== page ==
Photo by Shelby Erickson
Northern California-based Sonoma County Transit has been at the forefront of alternative-fuel use since 1996, when it began deploying compressed natural gas (CNG) vehicles. While the use of CNG has been more prevalent in other parts of the state, most notably Southern California, the San Francisco Bay Area has been an exception, says SCT Transit System Manager Bryan Albee.
“As far as I know, we are the only operator, albeit a smaller operator, that runs an all-natural gas fleet,” Albee says.
To that end, earlier this year, the transit agency took delivery of nine CNG-fueled ElDorado National-California Axess model buses — the first deliveries of a multi-year contract sold through Creative Bus Sales.
The new 40-foot model buses, which were placed into service in April, feature state-of-the-art electronic equipment such as a Next Bus/Next Stop integrated voice announcement system and automatic passenger counter. The buses also include high-back, reclining passenger seats, overhead parcel racks with individual reading lights and onboard WiFi.
“Intercity routes form the core of Sonoma County Transit’s route network, which serves a mix or rural, suburban and urban communities. Many passenger trips are in excess of forty-five minutes in length, so the new Axess bus’ [amenities] are welcomed by our passengers,” Albee says.
Natural gas fleet
Fixed-route service is provided with 45 heavy-duty CNG coaches and four gasoline-powered, minibuses that operate on rural-area routes. SCT began its CNG bus program in 1996 with the purchase of 15 40-foot Orion V buses. By 2006, the heavy-duty fleet made the transition to natural gas, as all diesel buses were retired, Albee explains.
SCT operates within the jurisdiction of two air districts, the Bay Area Air Quality Management District and the Northern Sonoma County Air Pollution Control District, which in the mid-1990’s supported the agency’s transition to CNG with grant funding programs that encouraged the replacement of diesel buses with natural gas buses, Albee explains.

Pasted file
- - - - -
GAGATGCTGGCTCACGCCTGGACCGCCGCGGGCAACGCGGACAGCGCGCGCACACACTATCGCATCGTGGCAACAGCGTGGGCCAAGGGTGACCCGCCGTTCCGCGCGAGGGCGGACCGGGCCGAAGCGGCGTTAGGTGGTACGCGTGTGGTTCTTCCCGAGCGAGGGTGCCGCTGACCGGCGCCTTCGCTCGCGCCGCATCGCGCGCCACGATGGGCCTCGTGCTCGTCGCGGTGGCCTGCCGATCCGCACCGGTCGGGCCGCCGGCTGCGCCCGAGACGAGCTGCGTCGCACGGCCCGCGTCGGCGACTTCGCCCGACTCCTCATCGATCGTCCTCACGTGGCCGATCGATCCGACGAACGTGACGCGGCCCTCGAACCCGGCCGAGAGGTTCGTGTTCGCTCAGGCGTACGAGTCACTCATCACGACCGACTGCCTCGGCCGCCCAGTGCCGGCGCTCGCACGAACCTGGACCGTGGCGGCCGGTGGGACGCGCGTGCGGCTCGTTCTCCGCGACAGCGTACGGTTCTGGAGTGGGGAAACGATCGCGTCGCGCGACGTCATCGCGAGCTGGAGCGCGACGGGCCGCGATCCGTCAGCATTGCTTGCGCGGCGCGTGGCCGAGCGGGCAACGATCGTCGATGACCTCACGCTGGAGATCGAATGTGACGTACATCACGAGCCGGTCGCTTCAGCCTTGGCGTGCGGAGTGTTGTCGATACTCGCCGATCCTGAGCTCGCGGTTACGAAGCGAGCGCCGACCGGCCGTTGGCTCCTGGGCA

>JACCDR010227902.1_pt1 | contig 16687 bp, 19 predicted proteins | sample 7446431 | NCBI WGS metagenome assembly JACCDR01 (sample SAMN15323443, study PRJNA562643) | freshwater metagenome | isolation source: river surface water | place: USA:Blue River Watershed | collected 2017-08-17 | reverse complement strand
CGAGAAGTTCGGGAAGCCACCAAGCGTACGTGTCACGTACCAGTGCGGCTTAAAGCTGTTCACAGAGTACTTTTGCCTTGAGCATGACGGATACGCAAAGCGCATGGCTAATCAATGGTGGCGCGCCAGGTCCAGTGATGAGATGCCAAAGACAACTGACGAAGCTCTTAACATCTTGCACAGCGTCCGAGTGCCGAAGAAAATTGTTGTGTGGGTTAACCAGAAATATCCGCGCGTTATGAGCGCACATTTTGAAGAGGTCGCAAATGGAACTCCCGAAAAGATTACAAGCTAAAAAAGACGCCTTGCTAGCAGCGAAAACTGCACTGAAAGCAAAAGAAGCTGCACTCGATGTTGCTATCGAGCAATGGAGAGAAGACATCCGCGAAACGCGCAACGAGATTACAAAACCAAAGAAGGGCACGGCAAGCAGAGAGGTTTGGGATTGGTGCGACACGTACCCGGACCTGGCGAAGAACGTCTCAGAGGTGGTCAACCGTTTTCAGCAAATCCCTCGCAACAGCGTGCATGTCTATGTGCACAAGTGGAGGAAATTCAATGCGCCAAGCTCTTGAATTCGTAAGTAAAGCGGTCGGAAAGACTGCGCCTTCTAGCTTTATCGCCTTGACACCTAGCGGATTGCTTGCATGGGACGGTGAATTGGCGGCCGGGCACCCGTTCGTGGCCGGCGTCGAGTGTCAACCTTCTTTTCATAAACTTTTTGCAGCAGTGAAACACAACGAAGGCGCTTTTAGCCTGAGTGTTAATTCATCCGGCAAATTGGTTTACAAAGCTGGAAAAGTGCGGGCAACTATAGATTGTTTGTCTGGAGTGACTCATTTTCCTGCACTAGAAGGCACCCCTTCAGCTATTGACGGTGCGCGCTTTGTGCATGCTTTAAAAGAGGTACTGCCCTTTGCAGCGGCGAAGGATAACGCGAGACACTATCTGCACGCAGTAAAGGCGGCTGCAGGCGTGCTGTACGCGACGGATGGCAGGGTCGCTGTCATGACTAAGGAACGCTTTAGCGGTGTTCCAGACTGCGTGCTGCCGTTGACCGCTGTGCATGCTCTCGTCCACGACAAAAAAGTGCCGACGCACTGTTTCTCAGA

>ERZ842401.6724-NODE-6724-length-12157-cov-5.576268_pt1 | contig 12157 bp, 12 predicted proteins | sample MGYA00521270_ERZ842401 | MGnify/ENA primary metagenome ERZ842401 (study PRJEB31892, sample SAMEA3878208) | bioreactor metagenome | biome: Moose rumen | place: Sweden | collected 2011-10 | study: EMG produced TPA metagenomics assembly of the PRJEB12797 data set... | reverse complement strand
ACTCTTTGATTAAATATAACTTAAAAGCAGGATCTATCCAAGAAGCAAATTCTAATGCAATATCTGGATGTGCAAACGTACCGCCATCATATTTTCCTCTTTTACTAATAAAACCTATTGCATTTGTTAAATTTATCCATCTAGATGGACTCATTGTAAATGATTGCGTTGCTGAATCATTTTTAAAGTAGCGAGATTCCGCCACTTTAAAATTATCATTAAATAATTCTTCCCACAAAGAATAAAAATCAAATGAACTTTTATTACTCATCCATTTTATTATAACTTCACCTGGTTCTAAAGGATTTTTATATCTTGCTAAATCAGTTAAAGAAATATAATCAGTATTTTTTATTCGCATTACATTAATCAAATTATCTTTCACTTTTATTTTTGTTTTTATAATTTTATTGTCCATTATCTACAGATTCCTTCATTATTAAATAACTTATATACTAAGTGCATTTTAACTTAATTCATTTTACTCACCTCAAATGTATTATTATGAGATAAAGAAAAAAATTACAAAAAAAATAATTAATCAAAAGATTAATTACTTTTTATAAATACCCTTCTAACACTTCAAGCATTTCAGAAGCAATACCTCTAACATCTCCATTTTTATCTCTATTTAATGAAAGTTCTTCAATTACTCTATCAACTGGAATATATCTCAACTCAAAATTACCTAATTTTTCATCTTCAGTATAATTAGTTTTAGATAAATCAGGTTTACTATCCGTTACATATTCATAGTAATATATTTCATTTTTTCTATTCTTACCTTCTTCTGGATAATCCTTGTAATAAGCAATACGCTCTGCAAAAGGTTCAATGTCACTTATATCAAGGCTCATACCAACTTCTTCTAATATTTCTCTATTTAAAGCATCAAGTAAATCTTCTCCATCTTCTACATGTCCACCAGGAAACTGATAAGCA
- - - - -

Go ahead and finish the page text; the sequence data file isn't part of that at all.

The use of natural gas has providedSCT a considerable cost savings.
“The availability of air district funding, the lower cost of fuel and the positive environmental aspects of natural gas, led to Sonoma County Transit’s move to natural gas buses in the mid 1990’s,” he says.
Prior to delivery of its original 1996 CNG fleet, the agency built a natural gas fueling facility consisting of two natural gas-powered 300scfm compressors and a 20-post slow-fill fueling island. In March, 2014, construction of a second slow-fill island, containing 30 fuel posts, was completed. The new slow-fill island is powered by two natural gas-powered 450scfm compressors. Combined, Sonoma County Transit’s four compressors can fuel over 100 buses overnight and provide sufficient “fueling redundancy” to ensure that no service interruptions will occur due to having a compressor down for maintenance, Albee says.
In recent years, the use of natural gas has provided Sonoma County Transit a considerable cost savings, according to Albee. Taking advantage of the low cost of natural gas and a Federal incentive program for the use of natural gas as a vehicle fuel, SCT’s net natural gas fuel cost for 2012 was less than $20,000.
“We procure our own gas and we keep the costs down to a fraction of what it would be by other means,” Albee says.
SCT was established in July 1980 to provide intercity transit service linking the County’s nine incorporated cities with Santa Rosa, the County seat. In addition to intercity service, SCT is the local transit provider for the cities of Rohnert Park, Cotati, Sebastopol, Sonoma/Sonoma Valley, Windsor, Healdsburg and the Russian River communities of Rio Nido, Guerneville and Monte Rio. The transit agency’s service area covers over 390 square miles and has a population of 493,000 residents.
In late 2016, commuter rail service is expected to begin that will serve Sonoma and Marin Counties. The service, which will be operated by the Sonoma Marin Area Rail Transit District (SMART), will initially operate between downtown San Rafael and the Sonoma County Airport, north of Santa Rosa. In addition to Sonoma County Transit, local bus operators Santa Rosa CityBus and Petaluma Transit, are working with SMART to ensure that coordinated schedules and fare policies are in place prior to startup, Albee says. “I suspect that over the first year of operation we’ll go through some changes to fine tune the service,” he adds.
In addition to the rail service, 2016 will also see the local introduction of the Bay Area’s Clipper Card. The Clipper Card is a program of the Metropolitan Transportation Commission and offers a one-pass fare payment option for the region’s multi-modal transit systems including bus, ferry and rail operators.